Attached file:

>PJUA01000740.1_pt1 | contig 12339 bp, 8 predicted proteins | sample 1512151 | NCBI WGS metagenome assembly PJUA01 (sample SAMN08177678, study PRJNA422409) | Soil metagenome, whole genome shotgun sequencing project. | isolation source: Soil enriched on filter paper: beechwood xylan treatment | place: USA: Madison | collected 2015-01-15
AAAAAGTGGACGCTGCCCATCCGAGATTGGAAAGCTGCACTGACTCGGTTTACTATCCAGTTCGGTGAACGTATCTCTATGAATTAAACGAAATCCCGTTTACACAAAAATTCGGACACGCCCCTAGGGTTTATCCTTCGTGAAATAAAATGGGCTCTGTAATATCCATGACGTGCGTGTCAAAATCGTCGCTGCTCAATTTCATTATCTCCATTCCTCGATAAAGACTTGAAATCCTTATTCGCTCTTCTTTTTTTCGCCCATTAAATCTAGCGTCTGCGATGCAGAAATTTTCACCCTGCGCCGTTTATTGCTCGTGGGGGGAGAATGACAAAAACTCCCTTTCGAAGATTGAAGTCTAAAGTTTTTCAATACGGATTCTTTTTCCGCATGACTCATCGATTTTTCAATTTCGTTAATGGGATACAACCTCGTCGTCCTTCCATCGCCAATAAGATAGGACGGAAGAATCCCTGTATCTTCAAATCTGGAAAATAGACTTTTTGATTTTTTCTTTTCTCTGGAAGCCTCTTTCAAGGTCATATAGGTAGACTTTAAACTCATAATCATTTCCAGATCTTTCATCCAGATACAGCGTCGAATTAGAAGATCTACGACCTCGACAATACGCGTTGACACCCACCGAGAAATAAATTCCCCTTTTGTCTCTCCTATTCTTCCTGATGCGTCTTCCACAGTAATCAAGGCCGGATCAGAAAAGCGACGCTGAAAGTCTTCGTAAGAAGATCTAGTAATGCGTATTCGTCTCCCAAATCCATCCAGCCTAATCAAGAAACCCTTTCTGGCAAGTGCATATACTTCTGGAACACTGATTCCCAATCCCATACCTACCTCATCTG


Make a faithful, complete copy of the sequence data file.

>PJUA01000740.1_pt1 | contig 12339 bp, 8 predicted proteins | sample 1512151 | NCBI WGS metagenome assembly PJUA01 (sample SAMN08177678, study PRJNA422409) | Soil metagenome, whole genome shotgun sequencing project. | isolation source: Soil enriched on filter paper: beechwood xylan treatment | place: USA: Madison | collected 2015-01-15
AAAAAGTGGACGCTGCCCATCCGAGATTGGAAAGCTGCACTGACTCGGTTTACTATCCAGTTCGGTGAACGTATCTCTATGAATTAAACGAAATCCCGTTTACACAAAAATTCGGACACGCCCCTAGGGTTTATCCTTCGTGAAATAAAATGGGCTCTGTAATATCCATGACGTGCGTGTCAAAATCGTCGCTGCTCAATTTCATTATCTCCATTCCTCGATAAAGACTTGAAATCCTTATTCGCTCTTCTTTTTTTCGCCCATTAAATCTAGCGTCTGCGATGCAGAAATTTTCACCCTGCGCCGTTTATTGCTCGTGGGGGGAGAATGACAAAAACTCCCTTTCGAAGATTGAAGTCTAAAGTTTTTCAATACGGATTCTTTTTCCGCATGACTCATCGATTTTTCAATTTCGTTAATGGGATACAACCTCGTCGTCCTTCCATCGCCAATAAGATAGGACGGAAGAATCCCTGTATCTTCAAATCTGGAAAATAGACTTTTTGATTTTTTCTTTTCTCTGGAAGCCTCTTTCAAGGTCATATAGGTAGACTTTAAACTCATAATCATTTCCAGATCTTTCATCCAGATACAGCGTCGAATTAGAAGATCTACGACCTCGACAATACGCGTTGACACCCACCGAGAAATAAATTCCCCTTTTGTCTCTCCTATTCTTCCTGATGCGTCTTCCACAGTAATCAAGGCCGGATCAGAAAAGCGACGCTGAAAGTCTTCGTAAGAAGATCTAGTAATGCGTATTCGTCTCCCAAATCCATCCAGCCTAATCAAGAAACCCTTTCTGGCAAGTGCATATACTTCTGGAACACTGATTCCCAATCCCATACCTACCTCATCTG